Few Migraine Patients Clear Barriers to Optimal Care


Few patients with episodic migraine (EM), and even fewer with chronic migraine (CM), receive optimal treatment, new research shows.

Results from a survey study showed less than 8% of patients with episodic migraine and less than 2% of patients with chronic migraine were able to overcome four key treatment barriers associated with optimal migraine management.

These included current medical consultation, appropriate diagnosis, minimally adequate acute and preventive pharmacologic treatment (if indicated), and absence of acute medication overdose.

The researchers also evaluated any potential impact of race, ethnicity, and sociodemographic factors on these barriers.

“While chronic migraine was associated with higher rates of consulting, only 1.8% of respondents with chronic migraine traversed all four barriers compared with 8.5% of those with episodic migraine,” the investigators, led by Dawn C. Buse, PhD, clinical professor of neurology at Albert Einstein College of Medicine of Yeshiva University in New York City, note.

The study was presented at the American Headache Society’s (AHS) 2020 Virtual Annual Scientific Meeting

Ongoing Challenges

Migraineurs’ challenges include receiving an appropriate diagnosis and finding effective acute and preventive treatments, the researchers note. Many patients do not receive optimal care.

Previous research by Buse and colleagues shows that general clinicians were less likely to provide an appropriate diagnosis of migraine compared with headache specialists.

Among patients with chronic migraine who consulted headache specialists, most did not receive an accurate diagnosis of chronic migraine. Data also indicate that a minority, approximately 34%, of patients with chronic migraine used preventive pharmacologic treatments.

The investigators analyzed data from the Chronic Migraine Epidemiology and Outcomes (CaMEO) study to determine the proportion of patients who overcame four prespecified barriers to good outcomes.

Eligible participants met modified International Classification of Headache Disorders (3rd edition) criteria for migraine, had Migraine Disability Assessment Scores (MIDAS) of grade II or higher, and provided data on health insurance status. In addition, all eligible participants had to be receiving appropriate treatment for either EM or CM.  

In all, 16,789 participants met criteria for migraine. Of this group, 9184 patients had a MIDAS score of grade II or higher and reported health insurance status. In this subgroup, 7930 (86.3%) patients had EM migraine and 1254 (13.7%) had CM.

A total of 2187 (27.6%) patients with episodic migraine and 512 (40.8%) patients with chronic migraine were under the care of a healthcare professional. Of this group, 1655 patients with episodic migraine (75.7%) and 168 with chronic migraine (32.8%) reported receiving an appropriate diagnosis.

Of participants who successfully overcame the first two optimal management barriers — a consultation with a healthcare professional and an appropriate diagnosis — 1133 (68.5%) episodic migraineurs and 113 (67.3%) chronic migraineurs reported receiving minimally adequate acute treatment.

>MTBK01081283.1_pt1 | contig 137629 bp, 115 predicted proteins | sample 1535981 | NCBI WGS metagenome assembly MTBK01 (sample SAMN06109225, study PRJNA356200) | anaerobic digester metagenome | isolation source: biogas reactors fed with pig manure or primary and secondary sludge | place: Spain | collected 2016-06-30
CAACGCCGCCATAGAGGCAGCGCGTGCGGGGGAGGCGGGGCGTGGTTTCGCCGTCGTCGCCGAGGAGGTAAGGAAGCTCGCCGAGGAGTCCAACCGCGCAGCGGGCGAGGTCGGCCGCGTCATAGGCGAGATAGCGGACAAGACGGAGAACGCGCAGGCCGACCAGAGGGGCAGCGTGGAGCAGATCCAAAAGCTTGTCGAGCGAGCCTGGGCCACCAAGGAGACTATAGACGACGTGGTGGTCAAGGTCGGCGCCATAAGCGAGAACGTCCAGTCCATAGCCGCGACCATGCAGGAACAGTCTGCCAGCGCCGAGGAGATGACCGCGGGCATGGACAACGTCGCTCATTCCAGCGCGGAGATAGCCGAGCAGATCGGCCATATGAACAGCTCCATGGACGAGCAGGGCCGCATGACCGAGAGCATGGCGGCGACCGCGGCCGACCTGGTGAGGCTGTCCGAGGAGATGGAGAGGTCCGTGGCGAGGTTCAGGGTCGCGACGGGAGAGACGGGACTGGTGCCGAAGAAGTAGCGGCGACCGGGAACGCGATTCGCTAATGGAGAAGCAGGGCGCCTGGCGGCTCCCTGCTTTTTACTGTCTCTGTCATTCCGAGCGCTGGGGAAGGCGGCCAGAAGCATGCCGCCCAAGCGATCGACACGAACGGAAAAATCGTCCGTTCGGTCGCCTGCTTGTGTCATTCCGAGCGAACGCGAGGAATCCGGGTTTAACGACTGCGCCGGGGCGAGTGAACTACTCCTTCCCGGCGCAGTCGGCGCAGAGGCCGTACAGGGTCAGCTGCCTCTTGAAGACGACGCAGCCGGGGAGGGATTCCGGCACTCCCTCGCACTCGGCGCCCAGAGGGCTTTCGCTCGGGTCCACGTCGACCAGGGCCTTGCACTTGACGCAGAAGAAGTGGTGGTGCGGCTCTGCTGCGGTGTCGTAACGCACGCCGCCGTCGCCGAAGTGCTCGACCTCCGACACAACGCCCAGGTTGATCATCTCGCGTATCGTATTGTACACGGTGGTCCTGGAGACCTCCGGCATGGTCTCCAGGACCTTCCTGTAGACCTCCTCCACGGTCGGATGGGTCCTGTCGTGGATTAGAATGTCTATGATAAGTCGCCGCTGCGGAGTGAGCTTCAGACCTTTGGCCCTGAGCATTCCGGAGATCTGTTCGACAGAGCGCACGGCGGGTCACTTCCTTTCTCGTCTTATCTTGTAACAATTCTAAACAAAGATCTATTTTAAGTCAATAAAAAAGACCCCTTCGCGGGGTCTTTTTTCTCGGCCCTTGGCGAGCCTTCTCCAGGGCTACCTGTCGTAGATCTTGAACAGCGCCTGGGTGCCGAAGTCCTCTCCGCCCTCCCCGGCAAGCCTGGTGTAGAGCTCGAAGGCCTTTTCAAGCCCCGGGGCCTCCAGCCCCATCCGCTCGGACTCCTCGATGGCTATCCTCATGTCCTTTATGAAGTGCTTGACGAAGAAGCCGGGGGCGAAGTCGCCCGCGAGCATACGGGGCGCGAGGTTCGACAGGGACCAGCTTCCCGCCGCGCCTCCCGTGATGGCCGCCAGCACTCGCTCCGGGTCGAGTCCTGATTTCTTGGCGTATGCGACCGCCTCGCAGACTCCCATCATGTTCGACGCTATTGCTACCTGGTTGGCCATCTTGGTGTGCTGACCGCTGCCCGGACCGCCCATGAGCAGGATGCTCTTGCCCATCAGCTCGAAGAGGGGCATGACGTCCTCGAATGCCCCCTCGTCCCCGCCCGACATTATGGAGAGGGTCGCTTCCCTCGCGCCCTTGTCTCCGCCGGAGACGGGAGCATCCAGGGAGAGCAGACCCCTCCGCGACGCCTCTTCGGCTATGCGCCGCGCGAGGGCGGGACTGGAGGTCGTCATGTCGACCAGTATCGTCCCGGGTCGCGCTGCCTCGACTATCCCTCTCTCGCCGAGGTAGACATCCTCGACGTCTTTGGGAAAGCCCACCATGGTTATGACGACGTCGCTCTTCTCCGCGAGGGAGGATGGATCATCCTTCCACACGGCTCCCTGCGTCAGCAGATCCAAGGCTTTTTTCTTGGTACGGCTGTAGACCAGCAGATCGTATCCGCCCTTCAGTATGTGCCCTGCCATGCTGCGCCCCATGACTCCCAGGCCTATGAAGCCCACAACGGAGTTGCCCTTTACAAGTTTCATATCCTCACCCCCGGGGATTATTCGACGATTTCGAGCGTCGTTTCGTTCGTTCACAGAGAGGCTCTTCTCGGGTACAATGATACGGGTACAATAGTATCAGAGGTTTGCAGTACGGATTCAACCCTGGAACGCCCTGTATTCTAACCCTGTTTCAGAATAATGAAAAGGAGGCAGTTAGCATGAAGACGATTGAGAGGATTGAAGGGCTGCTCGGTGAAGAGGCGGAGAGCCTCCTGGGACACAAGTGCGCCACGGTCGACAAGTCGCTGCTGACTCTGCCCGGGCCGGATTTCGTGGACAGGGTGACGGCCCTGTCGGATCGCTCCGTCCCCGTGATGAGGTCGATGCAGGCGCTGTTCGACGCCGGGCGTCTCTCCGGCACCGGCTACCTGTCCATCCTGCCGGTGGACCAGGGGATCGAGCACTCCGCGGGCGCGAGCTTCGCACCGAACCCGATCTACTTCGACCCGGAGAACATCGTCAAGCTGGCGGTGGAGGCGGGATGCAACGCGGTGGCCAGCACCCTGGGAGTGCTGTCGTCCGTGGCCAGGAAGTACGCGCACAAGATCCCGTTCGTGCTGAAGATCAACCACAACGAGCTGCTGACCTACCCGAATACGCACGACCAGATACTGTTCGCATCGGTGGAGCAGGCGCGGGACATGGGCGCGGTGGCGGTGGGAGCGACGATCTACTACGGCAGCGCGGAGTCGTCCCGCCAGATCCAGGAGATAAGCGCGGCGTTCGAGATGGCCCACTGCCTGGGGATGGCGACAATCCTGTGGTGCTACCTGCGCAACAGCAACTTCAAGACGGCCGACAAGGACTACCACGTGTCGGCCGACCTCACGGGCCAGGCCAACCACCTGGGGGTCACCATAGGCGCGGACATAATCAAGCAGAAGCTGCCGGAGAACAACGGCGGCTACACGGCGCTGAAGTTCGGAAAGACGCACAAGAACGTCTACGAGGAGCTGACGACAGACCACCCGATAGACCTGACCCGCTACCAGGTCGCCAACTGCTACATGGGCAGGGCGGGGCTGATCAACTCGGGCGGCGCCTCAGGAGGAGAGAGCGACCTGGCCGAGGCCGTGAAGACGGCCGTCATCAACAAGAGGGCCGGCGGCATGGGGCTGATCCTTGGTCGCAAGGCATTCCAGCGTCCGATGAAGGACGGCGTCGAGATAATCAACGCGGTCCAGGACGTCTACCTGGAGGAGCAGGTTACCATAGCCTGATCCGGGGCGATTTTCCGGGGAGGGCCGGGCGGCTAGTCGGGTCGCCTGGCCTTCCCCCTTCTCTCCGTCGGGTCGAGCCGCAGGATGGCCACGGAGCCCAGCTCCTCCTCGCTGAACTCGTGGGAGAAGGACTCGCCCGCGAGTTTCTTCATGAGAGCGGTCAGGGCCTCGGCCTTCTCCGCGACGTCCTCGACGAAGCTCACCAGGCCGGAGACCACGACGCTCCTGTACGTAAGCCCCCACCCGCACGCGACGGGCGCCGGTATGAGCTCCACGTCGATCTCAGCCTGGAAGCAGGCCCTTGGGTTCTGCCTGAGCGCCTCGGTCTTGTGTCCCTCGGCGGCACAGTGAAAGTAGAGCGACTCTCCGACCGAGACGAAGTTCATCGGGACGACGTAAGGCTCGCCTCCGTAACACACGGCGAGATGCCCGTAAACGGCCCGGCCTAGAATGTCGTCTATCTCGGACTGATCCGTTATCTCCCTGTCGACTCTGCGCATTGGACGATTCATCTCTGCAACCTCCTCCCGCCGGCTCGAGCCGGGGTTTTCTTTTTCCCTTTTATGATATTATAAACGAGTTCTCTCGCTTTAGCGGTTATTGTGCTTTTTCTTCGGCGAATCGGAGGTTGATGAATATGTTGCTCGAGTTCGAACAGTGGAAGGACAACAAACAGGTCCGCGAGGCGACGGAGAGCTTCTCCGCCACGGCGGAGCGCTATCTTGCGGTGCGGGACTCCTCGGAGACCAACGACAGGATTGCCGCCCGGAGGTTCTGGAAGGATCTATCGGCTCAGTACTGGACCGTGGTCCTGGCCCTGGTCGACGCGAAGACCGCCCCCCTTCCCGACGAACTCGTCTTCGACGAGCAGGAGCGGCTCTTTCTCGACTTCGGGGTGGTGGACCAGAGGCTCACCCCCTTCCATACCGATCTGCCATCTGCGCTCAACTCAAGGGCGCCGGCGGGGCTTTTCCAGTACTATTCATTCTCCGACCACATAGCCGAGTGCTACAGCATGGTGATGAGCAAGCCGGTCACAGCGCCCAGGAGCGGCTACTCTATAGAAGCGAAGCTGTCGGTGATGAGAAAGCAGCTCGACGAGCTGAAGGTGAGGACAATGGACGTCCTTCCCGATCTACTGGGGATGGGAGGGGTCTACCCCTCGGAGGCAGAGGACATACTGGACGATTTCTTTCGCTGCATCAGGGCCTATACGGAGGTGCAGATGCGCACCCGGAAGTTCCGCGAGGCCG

Furthermore, 1430 (86.4%) episodic migraineurs and 127 (75.6%) chronic migraineurs reported receiving minimally adequate preventive medication treatment. In addition, 982 (59.3%) episodic migraineurs and 88 (52.4%) chronic migraineurs received minimally adequate acute and preventive treatment.

Acute medication overuse was relatively common, the investigators report. A total of 310 (31.6%) patients with episodic migraine and 66 (75%) patients with chronic migraine met criteria for acute medication overuse.

“Overuse of acute medication for migraine in people with chronic migraine is a serious concern and is associated with increased risks of migraine progression, headache-related disability, and anxiety and depression. Active patient management and education is important to reduce the likelihood of medication overuse,” Buse told Medscape Medical News.

Among all eligible respondents, only 672 (8.5%) patients with episodic migraine and 22 (1.8%) with chronic migraine overcame all four barriers to optimal care.

The researchers found no significant effect of ethnicity or race on the likelihood of overcoming any barrier, but they acknowledged that participation bias might have contributed to this lack of difference. Higher annual household income was significantly associated with high likelihood of surmounting all four barriers.

“The analysis of sociodemographics revealed that female sex and higher annual household income showed a strong relationship with likelihood of obtaining an accurate episodic migraine or chronic migraine diagnosis,” said Buse.

“Although the reasons for this are not clear, it may be that women are more likely to convey the full scope of their symptoms during consultation. Additionally, the known prevalence of migraine in women may influence healthcare providers by reducing suspicion of chronic migraine in men,” she added.

The CaMEO Study was funded by Allergan (now AbbVie). Buse reports receiving grant support and honoraria from Allergan, Amgen, Biohaven, Eli Lilly and Co, and Promius. She also receives compensation for work on the editorial board of Current Pain and Headache Reports.

American Headache Society (AHS) Annual Meeting 2020: Abstract 838172. Presented June 13, 2020.

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